And I get why it’d be exasperating to hear people talking blithely about the joys of pole dancing or women-friendly erotica or whatever when that’s your experience, because what does that have to do with your experience and how does that help anything?

    I guess from my POV, I find it sort of exasperating when that stuff is conflated with serious abuse from the anti position as well, because I see that happening a lot.

    Anyway, yeah, on the outsider, please to STFU tip, I just want to say I’m glad you’re writing this, and also some links you might be interested in, dunno if you know ’em. well, the BnG crew, Jill Brenneman maybe in particular, maybe not (she’s had similar experiences). also dunno if she’s a regular there, but Matilda Bernstein Sycamore has at least one post about her experience as a transwoman who’s also been a sex worker, I’ll see if I can find the link.

    oh, and you know Victoria Marinelli, right? she’s not posting much about this stuff, but I think she’s been on a similar journey/process, is still very committed to helping prostituted women and girls.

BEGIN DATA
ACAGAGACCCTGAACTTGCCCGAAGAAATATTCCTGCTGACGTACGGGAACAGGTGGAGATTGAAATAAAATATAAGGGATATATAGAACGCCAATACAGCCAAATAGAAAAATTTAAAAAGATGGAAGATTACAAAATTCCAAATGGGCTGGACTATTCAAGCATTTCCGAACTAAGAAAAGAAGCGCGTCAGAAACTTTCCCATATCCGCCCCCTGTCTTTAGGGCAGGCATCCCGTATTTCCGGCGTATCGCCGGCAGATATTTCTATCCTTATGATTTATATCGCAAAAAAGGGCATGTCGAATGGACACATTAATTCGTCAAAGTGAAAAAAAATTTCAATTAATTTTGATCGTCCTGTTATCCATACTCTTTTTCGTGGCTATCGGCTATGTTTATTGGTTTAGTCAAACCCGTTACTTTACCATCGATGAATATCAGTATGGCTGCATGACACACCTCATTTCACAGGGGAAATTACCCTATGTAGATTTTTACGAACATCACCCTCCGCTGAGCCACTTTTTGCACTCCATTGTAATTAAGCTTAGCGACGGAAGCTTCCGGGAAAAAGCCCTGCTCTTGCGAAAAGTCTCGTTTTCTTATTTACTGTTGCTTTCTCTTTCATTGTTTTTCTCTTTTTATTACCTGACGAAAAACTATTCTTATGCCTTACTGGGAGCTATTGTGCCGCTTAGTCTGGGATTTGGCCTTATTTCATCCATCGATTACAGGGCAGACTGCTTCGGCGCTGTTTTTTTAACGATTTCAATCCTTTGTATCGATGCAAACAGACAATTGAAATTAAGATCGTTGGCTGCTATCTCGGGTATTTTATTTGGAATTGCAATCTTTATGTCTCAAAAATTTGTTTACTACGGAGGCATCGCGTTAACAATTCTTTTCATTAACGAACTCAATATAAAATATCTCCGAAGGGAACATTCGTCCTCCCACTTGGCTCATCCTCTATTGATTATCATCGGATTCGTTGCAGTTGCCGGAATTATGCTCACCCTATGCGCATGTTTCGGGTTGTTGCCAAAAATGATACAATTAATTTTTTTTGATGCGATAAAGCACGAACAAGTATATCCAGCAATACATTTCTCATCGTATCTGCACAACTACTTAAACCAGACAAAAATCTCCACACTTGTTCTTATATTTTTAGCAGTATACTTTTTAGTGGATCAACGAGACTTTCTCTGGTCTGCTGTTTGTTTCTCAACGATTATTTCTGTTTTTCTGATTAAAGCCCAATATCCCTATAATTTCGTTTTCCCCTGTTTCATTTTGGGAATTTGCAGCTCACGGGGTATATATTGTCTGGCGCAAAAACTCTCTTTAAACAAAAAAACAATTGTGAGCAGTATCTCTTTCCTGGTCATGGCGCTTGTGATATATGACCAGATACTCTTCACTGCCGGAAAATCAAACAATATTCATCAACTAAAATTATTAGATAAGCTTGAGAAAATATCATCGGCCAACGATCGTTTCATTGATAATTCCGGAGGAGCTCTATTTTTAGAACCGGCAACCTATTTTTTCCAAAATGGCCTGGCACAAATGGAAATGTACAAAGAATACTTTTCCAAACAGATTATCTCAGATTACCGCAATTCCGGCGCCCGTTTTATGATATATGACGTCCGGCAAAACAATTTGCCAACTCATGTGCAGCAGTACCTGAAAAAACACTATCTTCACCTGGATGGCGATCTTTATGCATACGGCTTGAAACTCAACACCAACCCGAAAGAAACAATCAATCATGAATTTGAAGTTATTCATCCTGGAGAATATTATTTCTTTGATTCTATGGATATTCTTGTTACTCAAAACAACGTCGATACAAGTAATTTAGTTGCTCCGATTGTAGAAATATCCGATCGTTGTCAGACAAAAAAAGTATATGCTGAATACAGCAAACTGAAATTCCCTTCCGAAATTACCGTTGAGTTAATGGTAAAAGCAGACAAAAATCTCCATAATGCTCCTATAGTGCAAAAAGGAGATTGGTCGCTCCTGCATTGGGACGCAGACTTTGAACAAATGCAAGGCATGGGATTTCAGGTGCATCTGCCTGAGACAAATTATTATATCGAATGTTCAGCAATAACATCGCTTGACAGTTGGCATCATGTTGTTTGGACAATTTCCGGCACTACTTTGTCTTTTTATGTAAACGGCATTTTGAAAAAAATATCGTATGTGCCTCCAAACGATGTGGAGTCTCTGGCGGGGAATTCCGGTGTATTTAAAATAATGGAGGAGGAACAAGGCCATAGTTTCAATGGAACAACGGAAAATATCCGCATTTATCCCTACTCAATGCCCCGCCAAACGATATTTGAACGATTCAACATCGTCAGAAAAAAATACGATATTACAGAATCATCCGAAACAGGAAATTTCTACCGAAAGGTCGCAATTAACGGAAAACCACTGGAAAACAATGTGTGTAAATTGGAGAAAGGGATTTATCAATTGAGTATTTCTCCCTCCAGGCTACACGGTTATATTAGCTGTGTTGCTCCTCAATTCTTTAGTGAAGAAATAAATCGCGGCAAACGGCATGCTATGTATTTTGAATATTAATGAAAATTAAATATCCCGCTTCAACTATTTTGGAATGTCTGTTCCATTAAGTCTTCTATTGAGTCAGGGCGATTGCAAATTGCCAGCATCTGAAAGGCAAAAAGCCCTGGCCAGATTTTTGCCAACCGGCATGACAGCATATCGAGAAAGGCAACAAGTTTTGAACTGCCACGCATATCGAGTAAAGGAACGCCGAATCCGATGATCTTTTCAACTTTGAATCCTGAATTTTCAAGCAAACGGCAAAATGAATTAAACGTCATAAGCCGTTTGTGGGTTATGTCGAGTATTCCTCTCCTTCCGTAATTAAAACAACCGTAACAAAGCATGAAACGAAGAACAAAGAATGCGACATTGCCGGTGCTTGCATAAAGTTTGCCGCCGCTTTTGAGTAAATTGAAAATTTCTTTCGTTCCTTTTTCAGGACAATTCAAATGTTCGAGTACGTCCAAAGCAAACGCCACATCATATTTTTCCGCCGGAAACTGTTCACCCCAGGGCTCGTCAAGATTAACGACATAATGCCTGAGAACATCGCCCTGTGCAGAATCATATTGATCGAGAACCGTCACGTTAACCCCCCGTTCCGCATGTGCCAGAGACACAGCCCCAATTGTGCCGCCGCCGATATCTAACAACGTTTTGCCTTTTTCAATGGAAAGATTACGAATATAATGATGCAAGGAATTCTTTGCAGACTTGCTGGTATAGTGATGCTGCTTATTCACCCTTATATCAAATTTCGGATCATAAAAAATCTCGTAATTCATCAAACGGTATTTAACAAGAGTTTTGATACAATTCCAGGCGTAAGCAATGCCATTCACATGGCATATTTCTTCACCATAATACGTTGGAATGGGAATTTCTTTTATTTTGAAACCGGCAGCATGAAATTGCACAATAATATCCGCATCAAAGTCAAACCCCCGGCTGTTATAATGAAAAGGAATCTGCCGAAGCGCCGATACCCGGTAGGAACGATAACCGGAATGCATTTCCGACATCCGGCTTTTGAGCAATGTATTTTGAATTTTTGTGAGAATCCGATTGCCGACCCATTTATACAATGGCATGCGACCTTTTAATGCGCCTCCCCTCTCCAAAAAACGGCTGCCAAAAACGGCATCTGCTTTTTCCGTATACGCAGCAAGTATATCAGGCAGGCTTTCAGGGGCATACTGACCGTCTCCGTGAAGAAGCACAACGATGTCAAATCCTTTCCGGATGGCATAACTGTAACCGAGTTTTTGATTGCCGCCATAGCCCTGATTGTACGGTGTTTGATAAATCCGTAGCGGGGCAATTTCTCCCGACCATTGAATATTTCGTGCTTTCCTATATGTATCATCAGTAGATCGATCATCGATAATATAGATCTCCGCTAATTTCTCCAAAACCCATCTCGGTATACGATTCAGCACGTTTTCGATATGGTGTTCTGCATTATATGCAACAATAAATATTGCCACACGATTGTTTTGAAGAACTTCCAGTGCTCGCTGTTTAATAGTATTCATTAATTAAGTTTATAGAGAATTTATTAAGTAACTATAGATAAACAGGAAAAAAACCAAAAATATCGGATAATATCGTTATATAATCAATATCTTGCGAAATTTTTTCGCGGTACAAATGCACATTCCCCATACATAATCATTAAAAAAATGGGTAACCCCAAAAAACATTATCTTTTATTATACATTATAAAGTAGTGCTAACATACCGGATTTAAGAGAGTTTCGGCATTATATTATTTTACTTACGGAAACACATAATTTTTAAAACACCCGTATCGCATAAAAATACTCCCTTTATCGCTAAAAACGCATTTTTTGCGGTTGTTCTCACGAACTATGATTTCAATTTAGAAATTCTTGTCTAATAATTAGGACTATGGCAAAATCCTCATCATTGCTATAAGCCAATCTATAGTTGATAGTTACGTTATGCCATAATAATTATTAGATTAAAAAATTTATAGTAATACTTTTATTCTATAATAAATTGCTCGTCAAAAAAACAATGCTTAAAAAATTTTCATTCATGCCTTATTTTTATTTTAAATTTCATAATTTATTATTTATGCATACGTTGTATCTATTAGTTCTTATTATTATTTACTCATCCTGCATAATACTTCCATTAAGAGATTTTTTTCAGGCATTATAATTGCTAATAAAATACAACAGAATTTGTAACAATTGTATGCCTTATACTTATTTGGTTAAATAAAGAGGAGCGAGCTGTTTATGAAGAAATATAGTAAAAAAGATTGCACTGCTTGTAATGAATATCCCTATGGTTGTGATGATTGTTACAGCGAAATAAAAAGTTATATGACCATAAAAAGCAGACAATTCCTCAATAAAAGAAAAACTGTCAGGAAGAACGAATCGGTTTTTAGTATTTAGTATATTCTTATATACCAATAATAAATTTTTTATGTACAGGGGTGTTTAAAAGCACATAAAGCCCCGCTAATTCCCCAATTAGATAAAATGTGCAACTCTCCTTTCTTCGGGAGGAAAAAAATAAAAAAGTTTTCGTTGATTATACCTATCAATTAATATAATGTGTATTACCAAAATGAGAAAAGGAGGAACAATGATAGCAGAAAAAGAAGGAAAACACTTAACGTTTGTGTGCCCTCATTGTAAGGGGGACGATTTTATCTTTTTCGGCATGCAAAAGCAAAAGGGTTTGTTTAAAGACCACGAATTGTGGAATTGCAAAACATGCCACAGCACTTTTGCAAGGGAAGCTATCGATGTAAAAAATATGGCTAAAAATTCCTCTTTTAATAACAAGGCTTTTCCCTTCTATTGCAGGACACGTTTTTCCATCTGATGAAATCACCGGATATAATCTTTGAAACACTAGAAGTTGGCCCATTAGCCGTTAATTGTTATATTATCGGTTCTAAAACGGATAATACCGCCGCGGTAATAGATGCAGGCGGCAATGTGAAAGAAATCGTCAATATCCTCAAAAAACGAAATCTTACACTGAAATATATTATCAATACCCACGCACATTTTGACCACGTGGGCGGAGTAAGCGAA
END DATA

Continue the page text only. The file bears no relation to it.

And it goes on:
http://victoriamarinelli.com/

    also, you might be interested in the work these folks are doing: Ubuntu!

    http://iambecauseweare.wordpress.com/a-statement-about-sex-work-sex-workers-and-sexual-assault/

  3. oh, found the MBS piece:

    http://nobodypasses.blogspot.com/2007/09/prostitute-problem-sex-work-and-self.html

  4. Out Loud said

    Thanks Belle and thanks for the links.

    The think is I’m not convinced that decriminalisation would get rid of the stigma either

    I guess from my POV, I find it sort of exasperating when that stuff is conflated with serious abuse from the anti position as well, because I see that happening a lot.

    I think partly this is an internet thing. people tend to make sweeping generalisations and assumptions, I really think if both pro and anti decriminalisation groups sat in a room together a whole lot more would get done and we would see that we have alot of the same aims.I mean as feminists surely the point is so women can be as safe and empowered as possible so there must be some things we agree on.

    and you know I kind of think, if someone says they are happy and okay doing sex work then if they have housing education etc and exit routes then I’m not going to kidnap them you know? I’m not the boss of anyone I just think that lots of women who are involved in prostitution do want to get out (but then there are other issues there as well, like we need to make sure all women are okay doing what they are doing, like if they arn’t involved in sex work are the alternatives working insane hours for very little pay in really unsafe conditions? what are radical feminists doing about that? are those women less important to them)